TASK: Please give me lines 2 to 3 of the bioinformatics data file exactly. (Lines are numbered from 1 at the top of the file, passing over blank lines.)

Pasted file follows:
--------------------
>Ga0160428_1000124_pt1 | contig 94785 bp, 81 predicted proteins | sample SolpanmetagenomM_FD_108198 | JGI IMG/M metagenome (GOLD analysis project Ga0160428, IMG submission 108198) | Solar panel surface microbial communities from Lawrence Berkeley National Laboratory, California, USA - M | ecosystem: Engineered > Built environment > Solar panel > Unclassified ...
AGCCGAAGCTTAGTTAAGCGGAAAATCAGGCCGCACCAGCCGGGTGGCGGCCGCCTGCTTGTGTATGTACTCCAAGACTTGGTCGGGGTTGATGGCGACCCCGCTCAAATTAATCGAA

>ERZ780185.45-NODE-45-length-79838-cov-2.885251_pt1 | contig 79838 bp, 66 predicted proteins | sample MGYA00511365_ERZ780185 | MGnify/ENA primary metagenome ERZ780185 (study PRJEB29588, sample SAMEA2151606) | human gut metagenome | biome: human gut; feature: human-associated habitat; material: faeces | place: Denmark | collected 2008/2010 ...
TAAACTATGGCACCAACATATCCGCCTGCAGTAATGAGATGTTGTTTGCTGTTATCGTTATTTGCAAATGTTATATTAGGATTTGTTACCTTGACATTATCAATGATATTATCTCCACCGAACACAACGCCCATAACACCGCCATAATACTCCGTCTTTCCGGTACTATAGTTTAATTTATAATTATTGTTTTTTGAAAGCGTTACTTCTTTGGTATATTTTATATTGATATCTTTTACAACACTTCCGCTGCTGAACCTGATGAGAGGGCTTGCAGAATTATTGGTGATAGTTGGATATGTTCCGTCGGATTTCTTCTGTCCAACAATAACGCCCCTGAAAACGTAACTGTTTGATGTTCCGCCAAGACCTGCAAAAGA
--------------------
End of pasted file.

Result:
AGCCGAAGCTTAGTTAAGCGGAAAATCAGGCCGCACCAGCCGGGTGGCGGCCGCCTGCTTGTGTATGTACTCCAAGACTTGGTCGGGGTTGATGGCGACCCCGCTCAAATTAATCGAA

>ERZ780185.45-NODE-45-length-79838-cov-2.885251_pt1 | contig 79838 bp, 66 predicted proteins | sample MGYA00511365_ERZ780185 | MGnify/ENA primary metagenome ERZ780185 (study PRJEB29588, sample SAMEA2151606) | human gut metagenome | biome: human gut; feature: human-associated habitat; material: faeces | place: Denmark | collected 2008/2010 ...